Plaintiffs claim that Mr. Holland called the Washington Township Police. When the police arrived, plaintiffs claim that the police did not ask them what had happened, but the police spoke with the four defendants. Mr. Holland was arrested for "assault by auto."

Plaintiffs' proposed amended complaint contains more allegations. In their amendments, plaintiffs claim that the police were told that Mr. Holland backed over Danny Murphy, but Mr. Holland told the police that it was not true. Plaintiffs claim that police officers at the scene repeatedly stood in front of Ms. Cottrell's video camera, and one officer told her to turn it off. Plaintiffs claim that the police retained her driver's license for 45 minutes, and when it was finally returned to her, she could not leave because Daniel Murphy, Jr. was standing behind the car, and the officer would not tell him to move.

Plaintiffs further claim in their proposed amended complaint that the four defendants made a video statement to the Washington Township Police Department, where Danny Murphy admits to standing behind plaintiffs' vehicle, and stating, "I put my hands on the truck to kind of get myself out of the way, my knee wanted to go the other way, then a crack maybe a pop and on the ground I went." (Amend. Compl. ¶ 94.) Plaintiffs claim that Danny Murphy caused his own injury and that he had a preexisting condition.

In their proposed amended complaint, plaintiffs relate that Ms. Cottrell filed a citizen's complaint against Murphy's Auto for allowing the Snap-on Tools truck to park in the handicap parking space. Ms. Cottrell also filed a citizen's complaint against Snap-on Tools for illegally parking in the handicap spot, for which Headley pleaded guilty. Plaintiffs further relate that a year earlier in June 2011, Ms. Cottrell had filed a citizen's complaint against Snap-on Tools for parking in a handicap space in Glassboro.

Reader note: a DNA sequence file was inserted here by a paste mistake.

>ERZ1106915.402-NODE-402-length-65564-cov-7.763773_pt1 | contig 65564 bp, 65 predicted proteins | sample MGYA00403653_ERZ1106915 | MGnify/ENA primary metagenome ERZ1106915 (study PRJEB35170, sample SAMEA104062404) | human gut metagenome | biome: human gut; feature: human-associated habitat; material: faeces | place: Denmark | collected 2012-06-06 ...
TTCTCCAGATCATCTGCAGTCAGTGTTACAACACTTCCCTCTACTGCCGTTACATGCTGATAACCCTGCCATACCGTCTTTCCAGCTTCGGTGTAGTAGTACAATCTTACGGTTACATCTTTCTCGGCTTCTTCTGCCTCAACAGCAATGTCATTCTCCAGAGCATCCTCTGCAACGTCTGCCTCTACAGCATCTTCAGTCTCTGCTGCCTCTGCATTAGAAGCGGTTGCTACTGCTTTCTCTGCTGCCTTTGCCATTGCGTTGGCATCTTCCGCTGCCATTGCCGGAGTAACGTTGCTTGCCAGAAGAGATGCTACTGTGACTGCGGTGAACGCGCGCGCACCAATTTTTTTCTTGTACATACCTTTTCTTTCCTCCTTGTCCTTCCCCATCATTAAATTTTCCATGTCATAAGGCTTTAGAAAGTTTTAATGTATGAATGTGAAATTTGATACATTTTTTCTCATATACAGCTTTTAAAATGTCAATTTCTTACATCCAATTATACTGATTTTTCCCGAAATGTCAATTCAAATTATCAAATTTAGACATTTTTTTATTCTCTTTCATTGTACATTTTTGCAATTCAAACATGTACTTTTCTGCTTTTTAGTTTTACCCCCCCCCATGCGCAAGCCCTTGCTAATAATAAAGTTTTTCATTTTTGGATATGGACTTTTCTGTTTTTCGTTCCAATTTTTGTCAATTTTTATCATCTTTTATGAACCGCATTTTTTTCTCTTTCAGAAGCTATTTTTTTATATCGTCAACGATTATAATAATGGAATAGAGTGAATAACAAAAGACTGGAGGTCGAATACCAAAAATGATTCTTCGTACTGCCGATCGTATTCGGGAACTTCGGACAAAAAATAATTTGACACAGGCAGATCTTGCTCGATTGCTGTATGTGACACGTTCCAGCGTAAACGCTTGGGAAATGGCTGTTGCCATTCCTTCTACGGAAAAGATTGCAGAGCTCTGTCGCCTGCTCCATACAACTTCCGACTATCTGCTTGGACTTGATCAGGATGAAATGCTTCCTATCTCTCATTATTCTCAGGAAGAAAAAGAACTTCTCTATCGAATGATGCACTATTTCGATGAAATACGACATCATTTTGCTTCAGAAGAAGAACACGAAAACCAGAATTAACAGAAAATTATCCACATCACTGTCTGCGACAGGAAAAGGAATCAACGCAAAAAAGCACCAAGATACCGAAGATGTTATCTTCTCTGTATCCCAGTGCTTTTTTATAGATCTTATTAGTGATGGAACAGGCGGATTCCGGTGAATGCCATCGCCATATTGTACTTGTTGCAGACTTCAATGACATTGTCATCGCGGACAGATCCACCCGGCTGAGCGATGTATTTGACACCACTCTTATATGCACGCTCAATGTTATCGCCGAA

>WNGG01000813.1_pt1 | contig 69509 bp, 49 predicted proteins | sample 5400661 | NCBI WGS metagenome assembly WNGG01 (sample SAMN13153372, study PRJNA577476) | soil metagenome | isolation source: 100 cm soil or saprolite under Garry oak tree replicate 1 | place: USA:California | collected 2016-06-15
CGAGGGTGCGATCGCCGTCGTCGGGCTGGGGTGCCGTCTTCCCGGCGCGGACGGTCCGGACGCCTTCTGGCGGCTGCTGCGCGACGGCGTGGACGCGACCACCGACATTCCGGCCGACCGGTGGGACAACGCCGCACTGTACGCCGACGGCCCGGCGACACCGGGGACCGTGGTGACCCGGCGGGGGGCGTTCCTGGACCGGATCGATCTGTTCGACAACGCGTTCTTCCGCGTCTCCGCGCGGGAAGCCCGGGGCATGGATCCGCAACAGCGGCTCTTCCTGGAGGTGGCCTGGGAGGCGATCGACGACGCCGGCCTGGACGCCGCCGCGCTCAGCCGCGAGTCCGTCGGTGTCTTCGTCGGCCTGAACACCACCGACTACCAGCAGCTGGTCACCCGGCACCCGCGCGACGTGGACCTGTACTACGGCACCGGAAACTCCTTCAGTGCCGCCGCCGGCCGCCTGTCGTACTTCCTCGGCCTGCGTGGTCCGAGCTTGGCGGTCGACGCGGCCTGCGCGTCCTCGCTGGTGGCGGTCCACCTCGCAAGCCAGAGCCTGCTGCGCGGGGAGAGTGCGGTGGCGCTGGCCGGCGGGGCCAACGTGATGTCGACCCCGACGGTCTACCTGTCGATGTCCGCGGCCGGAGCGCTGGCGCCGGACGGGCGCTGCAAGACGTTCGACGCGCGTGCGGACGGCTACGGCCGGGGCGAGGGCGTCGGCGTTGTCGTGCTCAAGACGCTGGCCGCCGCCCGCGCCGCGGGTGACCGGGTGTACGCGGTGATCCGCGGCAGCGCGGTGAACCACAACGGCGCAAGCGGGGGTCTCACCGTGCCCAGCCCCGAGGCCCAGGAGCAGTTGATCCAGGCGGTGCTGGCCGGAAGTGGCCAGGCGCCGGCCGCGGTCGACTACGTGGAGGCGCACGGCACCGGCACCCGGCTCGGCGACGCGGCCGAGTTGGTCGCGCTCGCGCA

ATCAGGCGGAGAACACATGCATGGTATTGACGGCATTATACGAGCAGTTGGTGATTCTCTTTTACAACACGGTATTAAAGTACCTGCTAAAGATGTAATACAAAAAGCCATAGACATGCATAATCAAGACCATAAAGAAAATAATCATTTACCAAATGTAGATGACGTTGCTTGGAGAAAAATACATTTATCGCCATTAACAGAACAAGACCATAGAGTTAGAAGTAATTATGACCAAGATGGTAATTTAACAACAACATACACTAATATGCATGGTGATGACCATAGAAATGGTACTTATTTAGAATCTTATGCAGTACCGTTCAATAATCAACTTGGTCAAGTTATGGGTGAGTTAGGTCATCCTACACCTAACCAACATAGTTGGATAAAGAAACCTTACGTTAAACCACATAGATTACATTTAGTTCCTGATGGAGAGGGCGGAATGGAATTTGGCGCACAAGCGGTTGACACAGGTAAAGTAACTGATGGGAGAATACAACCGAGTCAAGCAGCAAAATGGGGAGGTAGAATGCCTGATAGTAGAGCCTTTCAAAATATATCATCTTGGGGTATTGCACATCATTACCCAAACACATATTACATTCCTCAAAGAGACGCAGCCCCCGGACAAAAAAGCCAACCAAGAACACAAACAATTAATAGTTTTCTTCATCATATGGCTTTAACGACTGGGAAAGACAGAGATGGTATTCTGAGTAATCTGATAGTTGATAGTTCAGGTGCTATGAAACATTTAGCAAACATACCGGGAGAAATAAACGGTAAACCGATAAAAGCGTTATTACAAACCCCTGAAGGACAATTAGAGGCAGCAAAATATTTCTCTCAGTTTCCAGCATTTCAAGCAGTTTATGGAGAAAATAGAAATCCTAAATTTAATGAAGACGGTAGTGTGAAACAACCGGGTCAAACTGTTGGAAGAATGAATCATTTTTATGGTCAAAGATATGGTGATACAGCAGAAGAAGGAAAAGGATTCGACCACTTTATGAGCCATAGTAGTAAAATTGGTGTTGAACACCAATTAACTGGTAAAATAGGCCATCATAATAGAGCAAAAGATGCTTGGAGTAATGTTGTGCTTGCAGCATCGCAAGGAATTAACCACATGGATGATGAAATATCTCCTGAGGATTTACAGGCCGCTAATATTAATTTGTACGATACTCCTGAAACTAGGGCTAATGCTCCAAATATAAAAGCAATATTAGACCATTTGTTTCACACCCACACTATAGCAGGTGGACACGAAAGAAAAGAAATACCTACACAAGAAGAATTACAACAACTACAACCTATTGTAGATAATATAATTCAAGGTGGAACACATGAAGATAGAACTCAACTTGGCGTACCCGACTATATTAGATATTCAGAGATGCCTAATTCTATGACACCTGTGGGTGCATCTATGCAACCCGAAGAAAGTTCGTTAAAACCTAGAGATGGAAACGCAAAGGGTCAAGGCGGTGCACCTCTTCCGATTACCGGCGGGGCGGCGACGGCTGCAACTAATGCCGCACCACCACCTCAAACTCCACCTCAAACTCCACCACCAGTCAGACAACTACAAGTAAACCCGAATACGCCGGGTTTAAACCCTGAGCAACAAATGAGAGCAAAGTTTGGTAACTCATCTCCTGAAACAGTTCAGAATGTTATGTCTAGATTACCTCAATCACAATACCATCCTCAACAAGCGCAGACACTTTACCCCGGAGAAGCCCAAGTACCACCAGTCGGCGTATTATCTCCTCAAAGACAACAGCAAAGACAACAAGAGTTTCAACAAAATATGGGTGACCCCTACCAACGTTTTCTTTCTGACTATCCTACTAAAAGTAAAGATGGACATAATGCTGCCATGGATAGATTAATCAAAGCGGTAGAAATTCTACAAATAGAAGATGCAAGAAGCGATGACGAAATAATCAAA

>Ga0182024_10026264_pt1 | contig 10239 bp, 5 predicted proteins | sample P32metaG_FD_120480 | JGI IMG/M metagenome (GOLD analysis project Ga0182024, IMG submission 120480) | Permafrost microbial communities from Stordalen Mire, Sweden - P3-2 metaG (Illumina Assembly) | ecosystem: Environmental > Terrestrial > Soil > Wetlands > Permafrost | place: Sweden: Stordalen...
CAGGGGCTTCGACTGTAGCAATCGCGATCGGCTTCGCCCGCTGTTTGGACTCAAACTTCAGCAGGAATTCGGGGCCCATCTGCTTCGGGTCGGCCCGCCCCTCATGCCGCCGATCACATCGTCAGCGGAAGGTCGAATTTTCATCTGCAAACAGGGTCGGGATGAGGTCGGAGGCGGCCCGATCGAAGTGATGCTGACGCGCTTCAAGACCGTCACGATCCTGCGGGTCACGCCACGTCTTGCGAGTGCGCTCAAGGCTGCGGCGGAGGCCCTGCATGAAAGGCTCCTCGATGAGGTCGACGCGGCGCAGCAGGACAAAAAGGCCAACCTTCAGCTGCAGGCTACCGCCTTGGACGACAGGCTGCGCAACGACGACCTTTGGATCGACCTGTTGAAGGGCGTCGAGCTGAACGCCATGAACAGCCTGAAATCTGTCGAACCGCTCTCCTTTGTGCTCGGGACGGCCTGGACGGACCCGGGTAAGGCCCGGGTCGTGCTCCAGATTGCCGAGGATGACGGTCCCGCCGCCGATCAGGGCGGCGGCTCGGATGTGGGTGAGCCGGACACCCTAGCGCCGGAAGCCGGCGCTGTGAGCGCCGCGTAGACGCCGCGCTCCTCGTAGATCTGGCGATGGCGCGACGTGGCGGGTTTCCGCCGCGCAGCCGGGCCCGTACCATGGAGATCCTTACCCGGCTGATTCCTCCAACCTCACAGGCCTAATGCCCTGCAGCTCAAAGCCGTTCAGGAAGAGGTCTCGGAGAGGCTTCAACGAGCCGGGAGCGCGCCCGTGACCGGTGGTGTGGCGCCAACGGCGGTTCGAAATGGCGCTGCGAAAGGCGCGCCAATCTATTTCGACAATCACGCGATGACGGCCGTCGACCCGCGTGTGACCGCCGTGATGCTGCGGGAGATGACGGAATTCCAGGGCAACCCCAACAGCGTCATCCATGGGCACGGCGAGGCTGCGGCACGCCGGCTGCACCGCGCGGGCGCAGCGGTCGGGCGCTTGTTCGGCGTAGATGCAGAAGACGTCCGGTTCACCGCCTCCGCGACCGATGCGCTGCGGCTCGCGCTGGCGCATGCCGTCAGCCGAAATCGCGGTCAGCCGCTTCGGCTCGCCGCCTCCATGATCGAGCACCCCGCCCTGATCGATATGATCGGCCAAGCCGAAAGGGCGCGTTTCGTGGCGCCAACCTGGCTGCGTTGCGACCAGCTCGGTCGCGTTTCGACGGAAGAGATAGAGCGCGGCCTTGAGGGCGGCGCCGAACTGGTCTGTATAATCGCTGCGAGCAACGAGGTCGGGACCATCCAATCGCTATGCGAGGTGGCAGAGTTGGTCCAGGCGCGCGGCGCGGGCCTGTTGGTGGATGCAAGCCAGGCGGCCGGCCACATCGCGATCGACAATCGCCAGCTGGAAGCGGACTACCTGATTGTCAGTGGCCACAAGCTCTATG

Based on the August 2, 2012 incident, plaintiffs state that they filed harassment charges against all the defendants in Washington Township Municipal Court. On April 19, 2013 Ms. Cottrell made a verbal request for discovery as a part of their harassment case, but Headley and Matthew Murphy spoliated evidence by deleting the pictures they took during the incident. Plaintiffs claim "nothing was done to defendants for spoliation, " and that the judge and prosecutor "washed away" all the charges except the handicap parking violation that Headley pleaded guilty to.

Based on these allegations, plaintiffs claim that the Murphy's Auto Care and Snap-on Tools defendants have violated the ADA and NJLAD by retaliating against them for their protected activities. Plaintiffs also claim that the Washington Township Police violated Mr. Holland's due process rights by not asking for his side of the incident. In their proposed amended complaint, plaintiffs have added claims for malicious prosecution, "failure to enforce, " and equal protection violations against the Washington Township Police Department defendants, and a claim for false imprisonment against the Murphys and John Headley.

Prior to plaintiffs filing their motion for leave to file an amended complaint, the Murphy's Auto Care and Bill Smith Snap-on Tools defendants filed motions to dismiss plaintiffs' claims against them. Plaintiffs did not oppose these motions, and instead filed their motion to amend. The Washington Township defendants filed a motion to dismiss based on the claims in plaintiffs' proposed amended complaint. Plaintiffs filed an opposition to the Washington Township defendants' motion.

A. Subject matter jurisdiction

Plaintiffs have brought their claims under federal law, as well as under New Jersey state law. This Court has jurisdiction over plaintiffs' federal claims under 28 U.S.C. § 1331, and supplemental jurisdiction over plaintiffs' state law claims under 28 U.S.C. § 1367.

B. Standard for Motion to Dismiss